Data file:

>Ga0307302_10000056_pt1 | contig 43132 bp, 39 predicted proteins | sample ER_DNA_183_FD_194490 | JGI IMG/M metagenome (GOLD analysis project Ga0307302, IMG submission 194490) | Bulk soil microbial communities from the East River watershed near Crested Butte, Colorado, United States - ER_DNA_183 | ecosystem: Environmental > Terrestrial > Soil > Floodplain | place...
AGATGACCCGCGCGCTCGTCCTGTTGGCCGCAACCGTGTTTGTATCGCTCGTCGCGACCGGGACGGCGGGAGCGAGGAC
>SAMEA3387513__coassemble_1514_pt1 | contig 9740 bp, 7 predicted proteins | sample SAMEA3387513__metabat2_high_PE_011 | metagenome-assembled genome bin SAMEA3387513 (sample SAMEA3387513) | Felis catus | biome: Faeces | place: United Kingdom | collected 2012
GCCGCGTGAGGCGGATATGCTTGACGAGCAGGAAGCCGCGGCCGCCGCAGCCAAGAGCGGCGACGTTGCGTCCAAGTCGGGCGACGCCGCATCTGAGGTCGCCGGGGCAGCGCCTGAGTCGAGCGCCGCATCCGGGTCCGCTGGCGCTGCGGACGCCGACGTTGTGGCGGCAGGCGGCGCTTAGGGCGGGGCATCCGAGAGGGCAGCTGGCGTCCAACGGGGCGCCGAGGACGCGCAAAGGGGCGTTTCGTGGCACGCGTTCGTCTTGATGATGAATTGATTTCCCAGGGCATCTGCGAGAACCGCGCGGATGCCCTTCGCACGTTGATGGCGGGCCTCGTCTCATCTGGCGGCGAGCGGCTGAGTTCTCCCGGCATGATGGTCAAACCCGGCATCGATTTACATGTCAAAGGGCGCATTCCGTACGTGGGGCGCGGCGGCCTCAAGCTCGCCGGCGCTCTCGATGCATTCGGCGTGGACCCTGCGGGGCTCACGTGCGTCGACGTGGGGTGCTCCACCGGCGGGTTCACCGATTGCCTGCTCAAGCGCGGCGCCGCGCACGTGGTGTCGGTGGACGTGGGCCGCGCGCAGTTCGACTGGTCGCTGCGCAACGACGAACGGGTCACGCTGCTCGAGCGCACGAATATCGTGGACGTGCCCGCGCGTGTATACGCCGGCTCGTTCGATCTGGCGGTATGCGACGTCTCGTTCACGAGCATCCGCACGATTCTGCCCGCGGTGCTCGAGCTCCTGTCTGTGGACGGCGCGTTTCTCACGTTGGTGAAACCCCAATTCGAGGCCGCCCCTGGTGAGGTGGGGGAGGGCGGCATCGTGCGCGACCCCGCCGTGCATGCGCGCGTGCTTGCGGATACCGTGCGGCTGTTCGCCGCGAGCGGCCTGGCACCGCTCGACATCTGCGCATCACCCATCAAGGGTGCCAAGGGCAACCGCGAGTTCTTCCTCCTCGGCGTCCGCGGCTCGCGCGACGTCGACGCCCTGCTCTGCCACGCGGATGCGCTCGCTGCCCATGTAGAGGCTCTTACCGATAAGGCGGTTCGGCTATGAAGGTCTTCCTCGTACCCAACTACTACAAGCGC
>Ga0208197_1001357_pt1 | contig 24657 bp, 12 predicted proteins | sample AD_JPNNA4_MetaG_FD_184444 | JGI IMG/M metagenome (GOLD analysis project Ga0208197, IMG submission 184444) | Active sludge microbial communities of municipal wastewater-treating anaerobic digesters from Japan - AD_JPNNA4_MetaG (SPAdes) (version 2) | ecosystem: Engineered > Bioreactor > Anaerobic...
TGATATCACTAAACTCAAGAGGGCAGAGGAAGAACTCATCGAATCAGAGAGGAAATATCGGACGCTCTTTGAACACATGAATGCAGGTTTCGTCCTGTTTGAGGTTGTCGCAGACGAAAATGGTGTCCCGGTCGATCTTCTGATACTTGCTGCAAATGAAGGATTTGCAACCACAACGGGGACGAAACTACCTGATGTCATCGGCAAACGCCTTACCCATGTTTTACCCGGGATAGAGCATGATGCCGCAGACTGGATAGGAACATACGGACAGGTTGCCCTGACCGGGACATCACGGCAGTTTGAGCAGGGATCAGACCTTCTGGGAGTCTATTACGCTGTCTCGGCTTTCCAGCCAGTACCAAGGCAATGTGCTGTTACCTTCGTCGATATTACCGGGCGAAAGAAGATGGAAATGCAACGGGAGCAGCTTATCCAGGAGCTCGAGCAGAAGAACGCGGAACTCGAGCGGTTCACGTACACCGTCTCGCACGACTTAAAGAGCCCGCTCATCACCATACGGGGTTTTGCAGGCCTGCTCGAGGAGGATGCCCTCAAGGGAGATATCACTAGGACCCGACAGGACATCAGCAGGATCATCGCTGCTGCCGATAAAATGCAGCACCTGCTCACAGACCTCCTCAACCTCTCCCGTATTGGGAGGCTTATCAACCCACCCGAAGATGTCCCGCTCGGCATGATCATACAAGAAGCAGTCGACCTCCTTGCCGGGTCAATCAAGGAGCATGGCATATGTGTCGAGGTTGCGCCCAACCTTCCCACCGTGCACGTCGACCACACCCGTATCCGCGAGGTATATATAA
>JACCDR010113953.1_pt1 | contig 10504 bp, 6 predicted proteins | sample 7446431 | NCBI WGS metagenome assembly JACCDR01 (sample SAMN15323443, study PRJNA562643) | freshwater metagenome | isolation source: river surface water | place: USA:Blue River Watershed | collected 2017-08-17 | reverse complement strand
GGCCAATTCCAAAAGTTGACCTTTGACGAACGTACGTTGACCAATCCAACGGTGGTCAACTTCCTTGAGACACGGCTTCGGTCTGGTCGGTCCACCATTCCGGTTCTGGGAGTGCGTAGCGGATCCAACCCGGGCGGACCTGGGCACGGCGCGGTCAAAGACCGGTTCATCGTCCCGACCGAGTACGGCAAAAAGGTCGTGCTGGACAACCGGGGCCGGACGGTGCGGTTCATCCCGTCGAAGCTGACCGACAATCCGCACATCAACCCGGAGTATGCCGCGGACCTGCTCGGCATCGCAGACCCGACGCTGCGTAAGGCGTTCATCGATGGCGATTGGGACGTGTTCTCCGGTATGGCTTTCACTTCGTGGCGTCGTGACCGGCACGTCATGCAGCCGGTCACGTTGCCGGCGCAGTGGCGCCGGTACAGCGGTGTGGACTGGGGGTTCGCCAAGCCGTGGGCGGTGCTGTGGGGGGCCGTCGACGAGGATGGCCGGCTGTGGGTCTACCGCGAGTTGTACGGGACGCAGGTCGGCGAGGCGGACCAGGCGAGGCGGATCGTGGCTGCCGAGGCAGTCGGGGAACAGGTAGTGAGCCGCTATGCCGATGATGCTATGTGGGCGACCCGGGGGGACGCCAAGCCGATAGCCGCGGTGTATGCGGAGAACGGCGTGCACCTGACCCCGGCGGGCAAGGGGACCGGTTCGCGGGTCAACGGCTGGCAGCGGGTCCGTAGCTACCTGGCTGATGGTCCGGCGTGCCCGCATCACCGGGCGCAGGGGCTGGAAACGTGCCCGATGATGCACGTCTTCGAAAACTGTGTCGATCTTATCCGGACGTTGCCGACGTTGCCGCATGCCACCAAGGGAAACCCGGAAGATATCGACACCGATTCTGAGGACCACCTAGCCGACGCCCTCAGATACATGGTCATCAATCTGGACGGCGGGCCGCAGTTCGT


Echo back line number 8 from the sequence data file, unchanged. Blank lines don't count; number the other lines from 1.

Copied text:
GGCCAATTCCAAAAGTTGACCTTTGACGAACGTACGTTGACCAATCCAACGGTGGTCAACTTCCTTGAGACACGGCTTCGGTCTGGTCGGTCCACCATTCCGGTTCTGGGAGTGCGTAGCGGATCCAACCCGGGCGGACCTGGGCACGGCGCGGTCAAAGACCGGTTCATCGTCCCGACCGAGTACGGCAAAAAGGTCGTGCTGGACAACCGGGGCCGGACGGTGCGGTTCATCCCGTCGAAGCTGACCGACAATCCGCACATCAACCCGGAGTATGCCGCGGACCTGCTCGGCATCGCAGACCCGACGCTGCGTAAGGCGTTCATCGATGGCGATTGGGACGTGTTCTCCGGTATGGCTTTCACTTCGTGGCGTCGTGACCGGCACGTCATGCAGCCGGTCACGTTGCCGGCGCAGTGGCGCCGGTACAGCGGTGTGGACTGGGGGTTCGCCAAGCCGTGGGCGGTGCTGTGGGGGGCCGTCGACGAGGATGGCCGGCTGTGGGTCTACCGCGAGTTGTACGGGACGCAGGTCGGCGAGGCGGACCAGGCGAGGCGGATCGTGGCTGCCGAGGCAGTCGGGGAACAGGTAGTGAGCCGCTATGCCGATGATGCTATGTGGGCGACCCGGGGGGACGCCAAGCCGATAGCCGCGGTGTATGCGGAGAACGGCGTGCACCTGACCCCGGCGGGCAAGGGGACCGGTTCGCGGGTCAACGGCTGGCAGCGGGTCCGTAGCTACCTGGCTGATGGTCCGGCGTGCCCGCATCACCGGGCGCAGGGGCTGGAAACGTGCCCGATGATGCACGTCTTCGAAAACTGTGTCGATCTTATCCGGACGTTGCCGACGTTGCCGCATGCCACCAAGGGAAACCCGGAAGATATCGACACCGATTCTGAGGACCACCTAGCCGACGCCCTCAGATACATGGTCATCAATCTGGACGGCGGGCCGCAGTTCGT